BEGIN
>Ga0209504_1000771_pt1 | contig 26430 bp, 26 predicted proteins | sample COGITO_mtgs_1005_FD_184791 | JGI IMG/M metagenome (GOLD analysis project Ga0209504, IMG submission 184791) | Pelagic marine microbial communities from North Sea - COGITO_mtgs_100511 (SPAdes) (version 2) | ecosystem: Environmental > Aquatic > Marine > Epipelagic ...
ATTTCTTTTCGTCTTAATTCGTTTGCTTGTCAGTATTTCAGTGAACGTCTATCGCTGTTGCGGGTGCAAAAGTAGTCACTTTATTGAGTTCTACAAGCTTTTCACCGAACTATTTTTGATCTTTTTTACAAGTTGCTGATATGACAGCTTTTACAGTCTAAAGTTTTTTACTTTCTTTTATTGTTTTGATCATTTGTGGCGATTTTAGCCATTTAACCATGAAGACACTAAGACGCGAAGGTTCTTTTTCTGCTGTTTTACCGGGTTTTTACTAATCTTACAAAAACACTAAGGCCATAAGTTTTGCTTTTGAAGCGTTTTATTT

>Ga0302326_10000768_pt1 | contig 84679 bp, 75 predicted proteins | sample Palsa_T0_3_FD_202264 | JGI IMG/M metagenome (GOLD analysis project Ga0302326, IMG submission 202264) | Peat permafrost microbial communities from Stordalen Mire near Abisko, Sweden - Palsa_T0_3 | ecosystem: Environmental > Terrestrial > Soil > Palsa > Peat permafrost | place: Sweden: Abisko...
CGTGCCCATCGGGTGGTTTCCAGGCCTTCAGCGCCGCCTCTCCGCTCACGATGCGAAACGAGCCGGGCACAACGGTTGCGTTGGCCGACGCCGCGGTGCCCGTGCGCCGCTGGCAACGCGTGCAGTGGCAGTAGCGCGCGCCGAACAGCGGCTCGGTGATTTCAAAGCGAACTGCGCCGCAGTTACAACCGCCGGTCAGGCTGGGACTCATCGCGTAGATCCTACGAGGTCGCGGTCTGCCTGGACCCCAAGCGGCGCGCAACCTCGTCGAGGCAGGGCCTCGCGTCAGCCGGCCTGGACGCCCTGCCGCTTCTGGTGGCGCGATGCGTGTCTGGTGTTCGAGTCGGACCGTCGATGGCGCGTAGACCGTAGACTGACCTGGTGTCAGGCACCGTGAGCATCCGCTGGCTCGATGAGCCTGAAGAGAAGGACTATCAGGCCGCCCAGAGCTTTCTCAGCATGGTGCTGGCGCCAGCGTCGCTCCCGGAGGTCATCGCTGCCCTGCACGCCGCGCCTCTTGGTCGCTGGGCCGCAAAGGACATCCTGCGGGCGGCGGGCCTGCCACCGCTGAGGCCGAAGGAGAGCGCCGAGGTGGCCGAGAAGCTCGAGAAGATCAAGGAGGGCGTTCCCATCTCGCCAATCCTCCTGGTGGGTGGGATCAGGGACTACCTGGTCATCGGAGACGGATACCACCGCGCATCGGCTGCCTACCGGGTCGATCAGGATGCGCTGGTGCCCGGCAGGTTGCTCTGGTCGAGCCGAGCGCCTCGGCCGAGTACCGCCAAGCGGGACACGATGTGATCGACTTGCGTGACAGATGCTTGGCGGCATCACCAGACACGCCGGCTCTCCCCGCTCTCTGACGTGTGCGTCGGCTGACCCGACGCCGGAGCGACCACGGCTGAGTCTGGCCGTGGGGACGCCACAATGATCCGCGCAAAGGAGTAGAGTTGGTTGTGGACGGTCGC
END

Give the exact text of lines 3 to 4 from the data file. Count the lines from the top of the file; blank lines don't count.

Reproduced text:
>Ga0302326_10000768_pt1 | contig 84679 bp, 75 predicted proteins | sample Palsa_T0_3_FD_202264 | JGI IMG/M metagenome (GOLD analysis project Ga0302326, IMG submission 202264) | Peat permafrost microbial communities from Stordalen Mire near Abisko, Sweden - Palsa_T0_3 | ecosystem: Environmental > Terrestrial > Soil > Palsa > Peat permafrost | place: Sweden: Abisko...
CGTGCCCATCGGGTGGTTTCCAGGCCTTCAGCGCCGCCTCTCCGCTCACGATGCGAAACGAGCCGGGCACAACGGTTGCGTTGGCCGACGCCGCGGTGCCCGTGCGCCGCTGGCAACGCGTGCAGTGGCAGTAGCGCGCGCCGAACAGCGGCTCGGTGATTTCAAAGCGAACTGCGCCGCAGTTACAACCGCCGGTCAGGCTGGGACTCATCGCGTAGATCCTACGAGGTCGCGGTCTGCCTGGACCCCAAGCGGCGCGCAACCTCGTCGAGGCAGGGCCTCGCGTCAGCCGGCCTGGACGCCCTGCCGCTTCTGGTGGCGCGATGCGTGTCTGGTGTTCGAGTCGGACCGTCGATGGCGCGTAGACCGTAGACTGACCTGGTGTCAGGCACCGTGAGCATCCGCTGGCTCGATGAGCCTGAAGAGAAGGACTATCAGGCCGCCCAGAGCTTTCTCAGCATGGTGCTGGCGCCAGCGTCGCTCCCGGAGGTCATCGCTGCCCTGCACGCCGCGCCTCTTGGTCGCTGGGCCGCAAAGGACATCCTGCGGGCGGCGGGCCTGCCACCGCTGAGGCCGAAGGAGAGCGCCGAGGTGGCCGAGAAGCTCGAGAAGATCAAGGAGGGCGTTCCCATCTCGCCAATCCTCCTGGTGGGTGGGATCAGGGACTACCTGGTCATCGGAGACGGATACCACCGCGCATCGGCTGCCTACCGGGTCGATCAGGATGCGCTGGTGCCCGGCAGGTTGCTCTGGTCGAGCCGAGCGCCTCGGCCGAGTACCGCCAAGCGGGACACGATGTGATCGACTTGCGTGACAGATGCTTGGCGGCATCACCAGACACGCCGGCTCTCCCCGCTCTCTGACGTGTGCGTCGGCTGACCCGACGCCGGAGCGACCACGGCTGAGTCTGGCCGTGGGGACGCCACAATGATCCGCGCAAAGGAGTAGAGTTGGTTGTGGACGGTCGC